Government cuts film funding in Spain more than 30%.
As Spain’s government makes overall budget cuts of 20%, the film industry will now see a cut of more than 30% for the National Fund for Cinematography.
According to newspaper El País, the film fund’s budget will be cut from the previous $100m (€76m) to barely $66m (£50m).
This will be balanced by a new pot of $46m (€35m) — pending expected Congressional approval — that will go toward paying the debts of the Culture Department, mostly the “redemptions” that are given to a film with successful box-office results.
The film sector is Spain is already suffering a decline in production. Last year, at this time of the year, 74 shoots had already began. In 2012, the figure is down to 25, and only 10 of those are features (the rest are documentaries or shorts).
The national funds for cinema are managed by the ICAA, an organisation that could see up to 37% cuts across its activities, such as its contributions to festivals like San Sebastian or the special fund reserved to encourage films in regional Spanish languages such as Catalan or Galician. This year’s $1.33m (€1m) backing from the ICAA to San Sebastian is safe and confirmed.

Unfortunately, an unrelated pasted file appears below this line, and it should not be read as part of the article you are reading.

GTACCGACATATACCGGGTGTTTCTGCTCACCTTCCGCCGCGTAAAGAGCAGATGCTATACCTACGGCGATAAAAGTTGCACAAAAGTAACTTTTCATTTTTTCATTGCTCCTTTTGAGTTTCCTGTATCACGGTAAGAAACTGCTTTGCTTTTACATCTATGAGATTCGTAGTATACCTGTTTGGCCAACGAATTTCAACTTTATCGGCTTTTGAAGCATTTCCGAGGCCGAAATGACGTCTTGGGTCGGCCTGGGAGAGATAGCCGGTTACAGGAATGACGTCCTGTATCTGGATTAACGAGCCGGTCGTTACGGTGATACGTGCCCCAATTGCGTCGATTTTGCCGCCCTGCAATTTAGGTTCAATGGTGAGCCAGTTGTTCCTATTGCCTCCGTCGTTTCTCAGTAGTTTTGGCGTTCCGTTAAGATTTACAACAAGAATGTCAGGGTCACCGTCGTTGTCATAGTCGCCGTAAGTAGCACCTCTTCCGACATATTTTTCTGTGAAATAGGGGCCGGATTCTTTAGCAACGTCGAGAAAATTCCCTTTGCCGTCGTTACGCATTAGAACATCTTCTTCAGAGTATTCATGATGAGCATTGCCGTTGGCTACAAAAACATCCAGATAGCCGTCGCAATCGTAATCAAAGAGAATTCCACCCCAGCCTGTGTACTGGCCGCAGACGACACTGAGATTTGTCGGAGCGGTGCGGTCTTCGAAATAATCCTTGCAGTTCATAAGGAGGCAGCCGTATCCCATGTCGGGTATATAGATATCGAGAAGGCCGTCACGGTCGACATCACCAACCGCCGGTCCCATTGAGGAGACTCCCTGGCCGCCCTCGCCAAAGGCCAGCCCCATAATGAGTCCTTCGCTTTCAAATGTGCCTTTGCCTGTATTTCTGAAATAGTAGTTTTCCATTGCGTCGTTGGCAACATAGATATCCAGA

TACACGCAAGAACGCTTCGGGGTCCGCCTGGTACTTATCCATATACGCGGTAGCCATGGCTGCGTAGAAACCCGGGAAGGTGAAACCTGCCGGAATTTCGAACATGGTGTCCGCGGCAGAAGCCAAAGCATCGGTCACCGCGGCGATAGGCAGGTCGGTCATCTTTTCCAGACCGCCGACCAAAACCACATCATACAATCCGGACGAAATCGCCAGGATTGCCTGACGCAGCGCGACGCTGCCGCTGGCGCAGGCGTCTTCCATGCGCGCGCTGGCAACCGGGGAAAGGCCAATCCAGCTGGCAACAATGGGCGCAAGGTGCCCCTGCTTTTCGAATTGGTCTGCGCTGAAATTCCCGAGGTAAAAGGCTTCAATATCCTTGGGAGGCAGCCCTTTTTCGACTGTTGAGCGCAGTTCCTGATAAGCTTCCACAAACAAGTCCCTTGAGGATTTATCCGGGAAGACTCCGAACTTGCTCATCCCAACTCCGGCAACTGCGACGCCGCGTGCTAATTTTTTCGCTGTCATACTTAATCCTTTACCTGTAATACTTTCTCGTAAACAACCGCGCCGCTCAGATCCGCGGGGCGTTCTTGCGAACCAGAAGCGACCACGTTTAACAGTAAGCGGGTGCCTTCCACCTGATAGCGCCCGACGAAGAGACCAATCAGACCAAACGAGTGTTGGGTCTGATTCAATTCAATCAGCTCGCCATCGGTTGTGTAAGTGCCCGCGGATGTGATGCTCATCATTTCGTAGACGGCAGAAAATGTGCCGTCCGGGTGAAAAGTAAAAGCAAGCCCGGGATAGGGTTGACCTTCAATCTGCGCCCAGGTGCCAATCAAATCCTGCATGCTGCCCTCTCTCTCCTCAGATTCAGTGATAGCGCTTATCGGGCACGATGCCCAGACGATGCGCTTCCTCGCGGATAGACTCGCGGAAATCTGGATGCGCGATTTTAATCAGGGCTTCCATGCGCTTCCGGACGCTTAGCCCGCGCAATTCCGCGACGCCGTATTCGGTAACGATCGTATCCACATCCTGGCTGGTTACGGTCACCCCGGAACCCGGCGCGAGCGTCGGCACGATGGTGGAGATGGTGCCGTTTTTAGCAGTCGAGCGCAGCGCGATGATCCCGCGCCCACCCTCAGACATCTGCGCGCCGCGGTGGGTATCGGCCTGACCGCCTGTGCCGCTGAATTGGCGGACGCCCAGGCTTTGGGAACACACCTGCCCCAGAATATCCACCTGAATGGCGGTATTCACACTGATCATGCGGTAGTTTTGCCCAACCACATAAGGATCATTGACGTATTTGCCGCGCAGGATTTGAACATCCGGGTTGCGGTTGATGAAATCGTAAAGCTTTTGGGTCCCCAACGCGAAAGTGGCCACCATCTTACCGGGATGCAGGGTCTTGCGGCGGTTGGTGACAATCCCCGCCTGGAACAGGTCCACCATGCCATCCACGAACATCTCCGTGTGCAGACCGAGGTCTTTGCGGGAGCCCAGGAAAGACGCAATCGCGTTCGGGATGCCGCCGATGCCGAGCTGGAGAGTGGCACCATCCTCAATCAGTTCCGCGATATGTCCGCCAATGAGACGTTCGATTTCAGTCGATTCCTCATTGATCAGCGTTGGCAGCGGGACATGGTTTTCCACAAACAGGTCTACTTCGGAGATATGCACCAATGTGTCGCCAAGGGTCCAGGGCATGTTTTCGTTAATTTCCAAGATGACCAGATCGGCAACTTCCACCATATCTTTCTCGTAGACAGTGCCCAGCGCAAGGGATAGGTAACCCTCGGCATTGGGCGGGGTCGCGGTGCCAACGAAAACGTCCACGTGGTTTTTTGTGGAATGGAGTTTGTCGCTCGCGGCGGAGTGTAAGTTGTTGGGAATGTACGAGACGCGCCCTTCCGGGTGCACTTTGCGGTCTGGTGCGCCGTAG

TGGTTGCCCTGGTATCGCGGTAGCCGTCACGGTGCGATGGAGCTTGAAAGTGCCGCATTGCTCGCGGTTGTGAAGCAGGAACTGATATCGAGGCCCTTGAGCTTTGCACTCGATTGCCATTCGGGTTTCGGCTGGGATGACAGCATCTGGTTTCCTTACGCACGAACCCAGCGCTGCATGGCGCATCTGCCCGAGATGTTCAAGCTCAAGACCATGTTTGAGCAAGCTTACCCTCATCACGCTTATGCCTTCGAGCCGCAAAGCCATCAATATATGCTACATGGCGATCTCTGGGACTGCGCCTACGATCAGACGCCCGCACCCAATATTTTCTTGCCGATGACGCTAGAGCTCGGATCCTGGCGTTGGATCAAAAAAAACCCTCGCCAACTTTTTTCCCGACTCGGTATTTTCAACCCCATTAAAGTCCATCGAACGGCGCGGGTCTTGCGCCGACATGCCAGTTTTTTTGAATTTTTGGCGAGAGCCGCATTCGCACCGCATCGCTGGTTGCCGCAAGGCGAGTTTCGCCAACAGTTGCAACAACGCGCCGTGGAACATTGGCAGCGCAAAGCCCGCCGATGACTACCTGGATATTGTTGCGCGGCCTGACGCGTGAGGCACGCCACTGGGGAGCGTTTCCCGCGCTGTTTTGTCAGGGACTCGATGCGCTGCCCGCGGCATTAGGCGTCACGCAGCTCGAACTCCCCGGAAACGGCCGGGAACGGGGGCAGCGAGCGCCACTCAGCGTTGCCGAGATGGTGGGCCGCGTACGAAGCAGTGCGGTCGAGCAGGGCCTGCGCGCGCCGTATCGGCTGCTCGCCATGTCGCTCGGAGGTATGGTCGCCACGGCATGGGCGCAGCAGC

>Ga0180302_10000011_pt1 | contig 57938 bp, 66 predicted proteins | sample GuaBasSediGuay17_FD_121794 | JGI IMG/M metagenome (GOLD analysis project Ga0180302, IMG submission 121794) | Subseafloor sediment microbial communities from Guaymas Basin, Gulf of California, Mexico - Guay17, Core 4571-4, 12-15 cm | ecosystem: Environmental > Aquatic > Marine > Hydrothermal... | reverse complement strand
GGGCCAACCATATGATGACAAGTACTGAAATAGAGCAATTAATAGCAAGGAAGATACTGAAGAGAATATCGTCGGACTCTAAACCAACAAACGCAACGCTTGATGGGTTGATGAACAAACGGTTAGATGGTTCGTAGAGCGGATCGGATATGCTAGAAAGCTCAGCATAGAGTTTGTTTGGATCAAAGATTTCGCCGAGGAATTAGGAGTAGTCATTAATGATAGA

It is predicted that the new law of private patronage for cinema will be approved in coming weeks to balance this dramatic cut. This law will provide significant tax benefits for film production.
Other arts cuts in Spain include The Museo del Prado’s budget going down 24%; Museo Reina Sofia down 17.63% and Biblioteca Nacional down 14.2%.